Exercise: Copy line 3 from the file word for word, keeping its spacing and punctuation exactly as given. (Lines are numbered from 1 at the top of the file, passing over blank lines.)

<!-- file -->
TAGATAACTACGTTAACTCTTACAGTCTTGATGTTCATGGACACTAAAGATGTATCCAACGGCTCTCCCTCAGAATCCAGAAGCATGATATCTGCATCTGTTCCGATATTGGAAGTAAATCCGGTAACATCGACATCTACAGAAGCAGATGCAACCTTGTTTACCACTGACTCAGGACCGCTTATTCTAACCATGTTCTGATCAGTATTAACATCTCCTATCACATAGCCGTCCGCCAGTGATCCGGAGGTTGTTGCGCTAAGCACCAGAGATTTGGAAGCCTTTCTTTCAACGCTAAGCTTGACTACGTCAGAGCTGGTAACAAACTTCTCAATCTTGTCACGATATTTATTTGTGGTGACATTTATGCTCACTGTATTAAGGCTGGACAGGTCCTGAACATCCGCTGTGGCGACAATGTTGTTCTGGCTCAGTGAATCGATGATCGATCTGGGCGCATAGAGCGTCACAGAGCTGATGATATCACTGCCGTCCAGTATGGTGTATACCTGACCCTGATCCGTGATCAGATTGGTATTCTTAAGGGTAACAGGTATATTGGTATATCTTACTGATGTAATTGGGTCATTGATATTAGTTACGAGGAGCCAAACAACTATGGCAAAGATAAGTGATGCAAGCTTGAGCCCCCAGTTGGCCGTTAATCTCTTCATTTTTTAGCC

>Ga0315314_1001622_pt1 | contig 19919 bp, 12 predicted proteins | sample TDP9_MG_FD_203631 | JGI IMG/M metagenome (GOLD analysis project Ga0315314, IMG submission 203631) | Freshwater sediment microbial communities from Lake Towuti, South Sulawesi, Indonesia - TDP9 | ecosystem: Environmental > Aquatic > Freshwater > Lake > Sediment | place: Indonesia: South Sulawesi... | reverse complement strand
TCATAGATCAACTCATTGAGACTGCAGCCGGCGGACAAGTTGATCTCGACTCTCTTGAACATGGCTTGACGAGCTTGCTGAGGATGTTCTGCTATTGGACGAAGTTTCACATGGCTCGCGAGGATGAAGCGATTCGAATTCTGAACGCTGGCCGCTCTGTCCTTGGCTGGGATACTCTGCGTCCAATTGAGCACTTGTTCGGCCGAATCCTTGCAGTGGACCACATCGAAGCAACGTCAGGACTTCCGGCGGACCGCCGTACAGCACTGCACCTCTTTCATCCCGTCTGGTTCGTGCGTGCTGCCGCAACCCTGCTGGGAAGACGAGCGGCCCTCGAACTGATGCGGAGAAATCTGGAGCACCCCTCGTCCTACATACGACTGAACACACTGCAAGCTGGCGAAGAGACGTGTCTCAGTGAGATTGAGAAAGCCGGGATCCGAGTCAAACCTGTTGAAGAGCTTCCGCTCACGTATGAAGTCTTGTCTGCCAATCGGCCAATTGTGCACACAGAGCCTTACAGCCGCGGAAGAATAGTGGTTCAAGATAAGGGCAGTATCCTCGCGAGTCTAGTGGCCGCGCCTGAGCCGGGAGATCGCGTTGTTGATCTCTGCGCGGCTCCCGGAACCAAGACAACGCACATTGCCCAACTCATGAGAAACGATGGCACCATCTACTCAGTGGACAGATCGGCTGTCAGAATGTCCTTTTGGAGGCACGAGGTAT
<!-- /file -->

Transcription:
TCATAGATCAACTCATTGAGACTGCAGCCGGCGGACAAGTTGATCTCGACTCTCTTGAACATGGCTTGACGAGCTTGCTGAGGATGTTCTGCTATTGGACGAAGTTTCACATGGCTCGCGAGGATGAAGCGATTCGAATTCTGAACGCTGGCCGCTCTGTCCTTGGCTGGGATACTCTGCGTCCAATTGAGCACTTGTTCGGCCGAATCCTTGCAGTGGACCACATCGAAGCAACGTCAGGACTTCCGGCGGACCGCCGTACAGCACTGCACCTCTTTCATCCCGTCTGGTTCGTGCGTGCTGCCGCAACCCTGCTGGGAAGACGAGCGGCCCTCGAACTGATGCGGAGAAATCTGGAGCACCCCTCGTCCTACATACGACTGAACACACTGCAAGCTGGCGAAGAGACGTGTCTCAGTGAGATTGAGAAAGCCGGGATCCGAGTCAAACCTGTTGAAGAGCTTCCGCTCACGTATGAAGTCTTGTCTGCCAATCGGCCAATTGTGCACACAGAGCCTTACAGCCGCGGAAGAATAGTGGTTCAAGATAAGGGCAGTATCCTCGCGAGTCTAGTGGCCGCGCCTGAGCCGGGAGATCGCGTTGTTGATCTCTGCGCGGCTCCCGGAACCAAGACAACGCACATTGCCCAACTCATGAGAAACGATGGCACCATCTACTCAGTGGACAGATCGGCTGTCAGAATGTCCTTTTGGAGGCACGAGGTAT